STATE OF GUJARAT Vs. JAYANTILAL GOKULDAS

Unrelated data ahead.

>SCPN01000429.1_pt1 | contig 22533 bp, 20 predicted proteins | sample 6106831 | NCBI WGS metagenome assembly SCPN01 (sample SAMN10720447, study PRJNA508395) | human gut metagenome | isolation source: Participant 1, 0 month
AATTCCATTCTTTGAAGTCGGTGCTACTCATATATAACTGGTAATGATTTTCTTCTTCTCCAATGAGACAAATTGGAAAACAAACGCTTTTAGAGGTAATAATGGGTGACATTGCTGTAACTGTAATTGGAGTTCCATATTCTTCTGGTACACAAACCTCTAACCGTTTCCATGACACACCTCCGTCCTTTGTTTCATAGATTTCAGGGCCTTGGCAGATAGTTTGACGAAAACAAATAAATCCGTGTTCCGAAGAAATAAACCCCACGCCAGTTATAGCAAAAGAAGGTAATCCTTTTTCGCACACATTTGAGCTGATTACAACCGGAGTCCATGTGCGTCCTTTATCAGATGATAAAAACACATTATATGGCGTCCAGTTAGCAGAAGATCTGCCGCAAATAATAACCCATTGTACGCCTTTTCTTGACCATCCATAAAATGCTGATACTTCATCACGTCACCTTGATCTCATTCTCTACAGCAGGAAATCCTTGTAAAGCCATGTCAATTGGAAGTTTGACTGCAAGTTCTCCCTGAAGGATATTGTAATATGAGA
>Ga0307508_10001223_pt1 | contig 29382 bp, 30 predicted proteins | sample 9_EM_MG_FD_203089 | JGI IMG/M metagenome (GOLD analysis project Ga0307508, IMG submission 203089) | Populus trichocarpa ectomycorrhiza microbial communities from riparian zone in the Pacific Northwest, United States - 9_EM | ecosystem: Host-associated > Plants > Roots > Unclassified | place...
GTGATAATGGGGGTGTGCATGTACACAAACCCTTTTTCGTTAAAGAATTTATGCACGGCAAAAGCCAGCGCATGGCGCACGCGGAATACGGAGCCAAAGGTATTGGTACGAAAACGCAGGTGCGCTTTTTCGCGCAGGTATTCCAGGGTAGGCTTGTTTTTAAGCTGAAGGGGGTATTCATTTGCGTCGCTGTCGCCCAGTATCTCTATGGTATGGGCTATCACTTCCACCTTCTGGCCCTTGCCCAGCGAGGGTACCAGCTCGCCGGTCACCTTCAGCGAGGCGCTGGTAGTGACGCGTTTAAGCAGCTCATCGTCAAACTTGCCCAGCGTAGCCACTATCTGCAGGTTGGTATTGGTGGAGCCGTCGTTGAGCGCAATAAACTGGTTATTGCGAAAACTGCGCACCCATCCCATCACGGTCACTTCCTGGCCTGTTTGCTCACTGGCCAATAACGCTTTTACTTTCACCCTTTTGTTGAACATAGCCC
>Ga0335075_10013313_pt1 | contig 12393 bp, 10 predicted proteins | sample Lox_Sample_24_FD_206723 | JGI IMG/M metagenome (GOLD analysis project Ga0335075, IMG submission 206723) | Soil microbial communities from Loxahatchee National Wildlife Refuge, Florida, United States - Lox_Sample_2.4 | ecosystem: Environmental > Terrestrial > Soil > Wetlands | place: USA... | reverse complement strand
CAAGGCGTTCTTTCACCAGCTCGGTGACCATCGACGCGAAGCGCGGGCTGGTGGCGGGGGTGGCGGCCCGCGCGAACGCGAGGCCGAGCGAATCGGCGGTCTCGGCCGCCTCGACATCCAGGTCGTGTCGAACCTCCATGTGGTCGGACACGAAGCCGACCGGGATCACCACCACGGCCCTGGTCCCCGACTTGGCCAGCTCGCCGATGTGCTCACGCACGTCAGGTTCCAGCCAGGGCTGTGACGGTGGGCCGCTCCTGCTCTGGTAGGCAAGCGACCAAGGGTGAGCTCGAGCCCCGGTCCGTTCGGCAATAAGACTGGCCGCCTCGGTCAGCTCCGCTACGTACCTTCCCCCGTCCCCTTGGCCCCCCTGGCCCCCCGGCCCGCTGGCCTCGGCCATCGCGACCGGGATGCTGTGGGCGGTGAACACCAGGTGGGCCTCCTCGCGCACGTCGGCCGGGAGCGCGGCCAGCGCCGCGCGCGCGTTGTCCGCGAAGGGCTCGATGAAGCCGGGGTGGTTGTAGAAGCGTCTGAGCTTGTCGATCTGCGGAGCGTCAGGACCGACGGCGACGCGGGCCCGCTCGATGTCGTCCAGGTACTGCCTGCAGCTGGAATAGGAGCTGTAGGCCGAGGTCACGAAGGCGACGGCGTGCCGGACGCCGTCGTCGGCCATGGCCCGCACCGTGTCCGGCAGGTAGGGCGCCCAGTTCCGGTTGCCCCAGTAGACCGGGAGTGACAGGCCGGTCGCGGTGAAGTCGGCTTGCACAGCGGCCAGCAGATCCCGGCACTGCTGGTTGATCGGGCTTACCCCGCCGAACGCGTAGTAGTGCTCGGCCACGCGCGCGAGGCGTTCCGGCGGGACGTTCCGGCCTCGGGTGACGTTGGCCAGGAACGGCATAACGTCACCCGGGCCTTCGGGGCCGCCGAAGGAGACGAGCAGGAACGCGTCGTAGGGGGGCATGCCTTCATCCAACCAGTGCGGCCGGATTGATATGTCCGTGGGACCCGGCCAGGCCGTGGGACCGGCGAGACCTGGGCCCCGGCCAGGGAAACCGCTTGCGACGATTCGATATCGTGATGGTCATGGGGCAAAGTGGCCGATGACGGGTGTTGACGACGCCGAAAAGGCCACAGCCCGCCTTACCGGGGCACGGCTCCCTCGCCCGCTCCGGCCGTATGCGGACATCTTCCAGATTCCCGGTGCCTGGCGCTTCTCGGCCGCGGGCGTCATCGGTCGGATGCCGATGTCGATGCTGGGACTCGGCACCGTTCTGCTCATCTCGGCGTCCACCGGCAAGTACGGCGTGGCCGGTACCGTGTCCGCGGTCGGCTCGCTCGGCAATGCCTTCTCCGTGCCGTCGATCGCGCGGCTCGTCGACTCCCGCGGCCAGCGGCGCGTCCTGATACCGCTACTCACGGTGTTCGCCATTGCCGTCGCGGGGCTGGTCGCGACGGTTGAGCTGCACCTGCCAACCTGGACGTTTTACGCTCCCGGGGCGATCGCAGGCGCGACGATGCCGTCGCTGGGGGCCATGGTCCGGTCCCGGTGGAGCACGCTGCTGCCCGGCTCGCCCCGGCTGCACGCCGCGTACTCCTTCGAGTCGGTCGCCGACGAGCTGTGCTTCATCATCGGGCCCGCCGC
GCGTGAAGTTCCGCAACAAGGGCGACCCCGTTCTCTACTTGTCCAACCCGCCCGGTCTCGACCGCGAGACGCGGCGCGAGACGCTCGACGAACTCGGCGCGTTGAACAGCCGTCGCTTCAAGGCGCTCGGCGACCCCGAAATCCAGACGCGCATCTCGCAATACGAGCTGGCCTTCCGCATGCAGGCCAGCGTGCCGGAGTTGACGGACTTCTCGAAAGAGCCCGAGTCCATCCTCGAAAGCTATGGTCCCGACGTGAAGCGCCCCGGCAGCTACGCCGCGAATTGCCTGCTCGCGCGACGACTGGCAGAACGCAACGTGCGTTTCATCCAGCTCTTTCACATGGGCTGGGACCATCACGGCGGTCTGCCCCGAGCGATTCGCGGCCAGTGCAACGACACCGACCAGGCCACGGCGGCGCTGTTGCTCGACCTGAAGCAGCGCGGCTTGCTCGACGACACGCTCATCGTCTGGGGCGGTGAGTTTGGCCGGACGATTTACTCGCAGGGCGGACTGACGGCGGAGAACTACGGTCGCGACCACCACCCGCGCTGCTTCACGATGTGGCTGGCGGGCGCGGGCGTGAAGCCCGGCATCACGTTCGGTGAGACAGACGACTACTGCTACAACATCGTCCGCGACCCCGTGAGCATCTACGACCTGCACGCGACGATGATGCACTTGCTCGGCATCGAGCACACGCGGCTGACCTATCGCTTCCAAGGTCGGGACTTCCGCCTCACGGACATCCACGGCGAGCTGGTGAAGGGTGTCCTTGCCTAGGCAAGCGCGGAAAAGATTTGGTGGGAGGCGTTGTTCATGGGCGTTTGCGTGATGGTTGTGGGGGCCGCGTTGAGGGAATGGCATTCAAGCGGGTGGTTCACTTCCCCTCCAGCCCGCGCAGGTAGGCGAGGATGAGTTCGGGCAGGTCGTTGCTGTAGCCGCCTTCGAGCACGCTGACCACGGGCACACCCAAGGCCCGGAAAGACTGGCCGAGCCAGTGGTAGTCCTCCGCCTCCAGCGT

HIGH COURT OF GUJARAT
STATE OF GUJARAT